If you are wanting to review more than one term, Smekens suggested handing out colored index cards. You can repeat the process for each term you want to review, using a different color of index card per term. Tip: If you are choosing to review more than one term, don't review the color cards in order. Mix them up and don't allow the students to see the color of the cards. Try to stump them!
Before I go into detail on the ABC Chart Carousel strategy, this is a collaborative exercise, so Smekens recommends acquiring and using multiple ABC Charts. Each group should have access to their own laminated chart. Laminate for durability! Purchase packs of different colored dry-erase markers, too. Prior to the activity, pass out a specific color of dry erase markers to each group, making sure no groups have the same color. The marker colors are what bring accountability to the group! 

Once the above logistics have been taken care of, each group begins to brainstorm any thing they know about the topic being reviewed (or introduced), then writes down their answers in each square on the chart. For instance, if the topic is Weather, students may write lightning, low pressure, lake effect in the L square and snow, stratosphere, smog, sleet in the S square on the chart. 

After students have had a chance to write down their brainstorming results, they stop, cap markers, stand up and rotate, bringing their markers with them. Students then read what the previous group members wrote on their chart and add to it. If students see something they think is wrong on the chart (for example, drought means rains a lot), teach them NOT to erase, but to strike through it with their groups color dry-erase marker. They can defend their thoughts at the end of the activity. Students should have the chance to rotate through all ABC Chart stations, as well as discuss what they added, changed, thought, etc. as a class. For a previous post discussing this chart and how I used it with my RtI groups, Click HERE
Image from Literacy Retreat
For the Graffiti Wall strategy, students are called to the board, three at a time. Say to students, Decide upon a word you associate with (name the topic). Come up and write it on the board. No word on the board may be repeated. This activity offers choice and differentiation. Students can choose their marker colors and how they want to write the word they associate with a larger concept or topic the being discussed. Allow them to get creative with the font style and size! 

In regards to differentiation, to better support struggling students, you may want to allow them the opportunity to write their words first. The longer a student waits to go up to the board, the harder it is to decide upon a word, since the words are not allowed to be repeated. If students waiting to be called see a peer write the word they're thinking of, they must think of a new word. If you have students that need to be challenged, have them go towards the end. ;) Once every student has had a turn to write a word, have them pair up to discuss the terms from the Graffiti Wall.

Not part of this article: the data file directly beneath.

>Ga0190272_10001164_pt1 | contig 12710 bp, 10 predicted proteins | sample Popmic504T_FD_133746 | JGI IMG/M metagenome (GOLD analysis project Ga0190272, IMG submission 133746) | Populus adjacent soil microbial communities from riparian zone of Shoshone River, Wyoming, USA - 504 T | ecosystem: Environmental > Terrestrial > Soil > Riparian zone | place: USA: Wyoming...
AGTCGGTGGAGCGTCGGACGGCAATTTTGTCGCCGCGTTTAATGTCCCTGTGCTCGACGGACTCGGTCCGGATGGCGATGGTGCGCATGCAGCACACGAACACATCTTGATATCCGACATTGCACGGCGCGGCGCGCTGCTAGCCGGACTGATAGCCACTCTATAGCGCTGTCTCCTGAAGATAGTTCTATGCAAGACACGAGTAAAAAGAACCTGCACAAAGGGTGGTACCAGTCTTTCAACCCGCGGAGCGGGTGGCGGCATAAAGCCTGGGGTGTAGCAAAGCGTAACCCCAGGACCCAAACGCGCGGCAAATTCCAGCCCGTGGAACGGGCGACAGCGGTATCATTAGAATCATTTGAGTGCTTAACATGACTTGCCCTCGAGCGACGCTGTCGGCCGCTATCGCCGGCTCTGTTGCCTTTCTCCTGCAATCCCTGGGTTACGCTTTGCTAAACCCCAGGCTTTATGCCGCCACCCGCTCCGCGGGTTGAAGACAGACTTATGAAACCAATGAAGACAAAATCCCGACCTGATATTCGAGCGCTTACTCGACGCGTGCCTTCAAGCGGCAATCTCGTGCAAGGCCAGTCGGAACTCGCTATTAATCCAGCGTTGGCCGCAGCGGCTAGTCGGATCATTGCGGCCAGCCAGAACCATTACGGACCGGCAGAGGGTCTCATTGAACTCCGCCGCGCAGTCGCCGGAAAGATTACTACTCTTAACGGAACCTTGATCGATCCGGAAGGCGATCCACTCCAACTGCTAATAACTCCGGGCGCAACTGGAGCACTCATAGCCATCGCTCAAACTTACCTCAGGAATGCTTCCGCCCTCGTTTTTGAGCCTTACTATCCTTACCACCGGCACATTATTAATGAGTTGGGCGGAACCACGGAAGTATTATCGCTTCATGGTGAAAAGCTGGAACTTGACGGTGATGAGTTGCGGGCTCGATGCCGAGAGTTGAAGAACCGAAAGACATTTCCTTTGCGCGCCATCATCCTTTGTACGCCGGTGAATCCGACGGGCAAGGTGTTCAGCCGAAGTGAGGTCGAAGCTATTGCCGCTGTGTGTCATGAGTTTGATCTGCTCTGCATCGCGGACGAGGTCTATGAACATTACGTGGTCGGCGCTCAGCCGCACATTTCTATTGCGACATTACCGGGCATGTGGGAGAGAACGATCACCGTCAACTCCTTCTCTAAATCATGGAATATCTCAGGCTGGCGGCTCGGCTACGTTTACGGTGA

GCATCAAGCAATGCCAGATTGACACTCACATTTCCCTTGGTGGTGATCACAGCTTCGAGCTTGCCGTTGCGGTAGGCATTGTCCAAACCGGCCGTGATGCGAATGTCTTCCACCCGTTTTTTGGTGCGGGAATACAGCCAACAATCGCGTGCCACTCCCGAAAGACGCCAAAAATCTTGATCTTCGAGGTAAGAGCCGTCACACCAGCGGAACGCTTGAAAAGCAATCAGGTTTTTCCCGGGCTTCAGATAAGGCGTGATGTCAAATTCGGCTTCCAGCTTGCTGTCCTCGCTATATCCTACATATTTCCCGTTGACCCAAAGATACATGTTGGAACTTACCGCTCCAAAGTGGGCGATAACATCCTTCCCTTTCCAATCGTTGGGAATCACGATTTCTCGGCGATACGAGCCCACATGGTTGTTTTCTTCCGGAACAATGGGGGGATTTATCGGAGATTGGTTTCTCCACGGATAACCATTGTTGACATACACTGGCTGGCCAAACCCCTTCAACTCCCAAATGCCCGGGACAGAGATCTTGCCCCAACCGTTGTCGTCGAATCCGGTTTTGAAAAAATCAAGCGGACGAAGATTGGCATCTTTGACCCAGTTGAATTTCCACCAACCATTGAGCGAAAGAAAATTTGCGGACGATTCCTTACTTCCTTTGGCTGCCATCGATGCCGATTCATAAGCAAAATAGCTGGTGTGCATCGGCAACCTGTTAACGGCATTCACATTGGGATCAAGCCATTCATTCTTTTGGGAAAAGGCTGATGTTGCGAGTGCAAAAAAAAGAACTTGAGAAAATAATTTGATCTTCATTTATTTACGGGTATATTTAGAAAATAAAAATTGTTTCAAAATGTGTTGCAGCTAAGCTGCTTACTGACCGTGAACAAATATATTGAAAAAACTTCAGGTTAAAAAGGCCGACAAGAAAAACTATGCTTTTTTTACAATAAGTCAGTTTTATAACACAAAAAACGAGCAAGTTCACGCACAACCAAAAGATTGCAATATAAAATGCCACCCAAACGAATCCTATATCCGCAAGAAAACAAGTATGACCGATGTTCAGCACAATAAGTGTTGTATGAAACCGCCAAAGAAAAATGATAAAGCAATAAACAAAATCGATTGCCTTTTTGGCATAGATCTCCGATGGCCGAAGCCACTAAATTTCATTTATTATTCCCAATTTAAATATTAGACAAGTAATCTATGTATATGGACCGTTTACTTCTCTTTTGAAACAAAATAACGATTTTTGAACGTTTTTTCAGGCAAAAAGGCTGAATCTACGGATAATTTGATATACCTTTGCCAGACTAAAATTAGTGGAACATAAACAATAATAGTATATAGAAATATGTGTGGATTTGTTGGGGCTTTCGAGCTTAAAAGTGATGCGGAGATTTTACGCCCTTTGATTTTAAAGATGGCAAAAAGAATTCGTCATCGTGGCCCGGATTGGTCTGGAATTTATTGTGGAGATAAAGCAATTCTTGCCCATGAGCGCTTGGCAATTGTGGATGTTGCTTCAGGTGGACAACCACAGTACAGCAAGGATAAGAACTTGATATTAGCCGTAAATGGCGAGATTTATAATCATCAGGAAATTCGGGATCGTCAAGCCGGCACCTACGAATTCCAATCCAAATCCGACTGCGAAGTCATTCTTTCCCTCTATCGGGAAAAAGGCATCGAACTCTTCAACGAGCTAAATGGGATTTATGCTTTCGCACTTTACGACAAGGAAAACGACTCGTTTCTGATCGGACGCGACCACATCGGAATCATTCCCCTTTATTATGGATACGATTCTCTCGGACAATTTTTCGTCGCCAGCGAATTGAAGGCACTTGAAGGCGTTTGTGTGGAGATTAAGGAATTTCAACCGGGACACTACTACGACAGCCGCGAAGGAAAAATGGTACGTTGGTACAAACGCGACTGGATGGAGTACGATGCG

Images from Literacy Retreat

Think, Ink, Pair, Square (T.I.P.S) The independent portion of this strategy is Think-Ink, where students are asked to think about an answer to a posed question then write (ink) it down on a sticky note, in a notebook, etc. Once students have written their answers, have them Pair up with a partner to share what they wrote. For the Square portion of this strategy, students should be placed into small groups, then share out with their group members what they have written down on their sticky notes, notebook, etc. Students then create a sentence using the best parts of their individual answers and write it with a dry-erase marker in the Square on their T.I.P.S laminated placemat. The final step is to regroup as a class to discuss the sentences placed in each group's Square.

Keep in mind, before this activity can be successful, students must be explicitly taught how to pay attention to each other's responses, find the differences and similarities among the responses, discuss/feed each others' ideas and identify the best details of each person's response, as well as underline or circle the words and details the group finds the most crucial to their understanding of the posed question. If you would like to download your own copy of the T.I.P.S placemats, click HERE.
The Top 5 strategy is more suitable for intermediate students in a large group at the end of a sizable unit or novel study containing a fair amount of content. Students are independently required to list their Top 5 or most important ideas they learned in the unit, novel study, etc. During the sharing portion of the activity, anything that is newly mentioned, is written down for all to see. However, every time something is repeated, tally mark it. This will help students figure out or identify the Top 5 important ideas. It was suggested NOT to divide up the load into partners or small groups because there is power in large group student discussions!

Well there you have it...additional strategies to add to your engagement tool box. I hope at least one of these strategies can be used with your students. Keep me posted if you try one. I'd love to hear about it. A huge shoutout to Smekens Education Solutions, INC. for sharing their engaging strategies at the Retreat!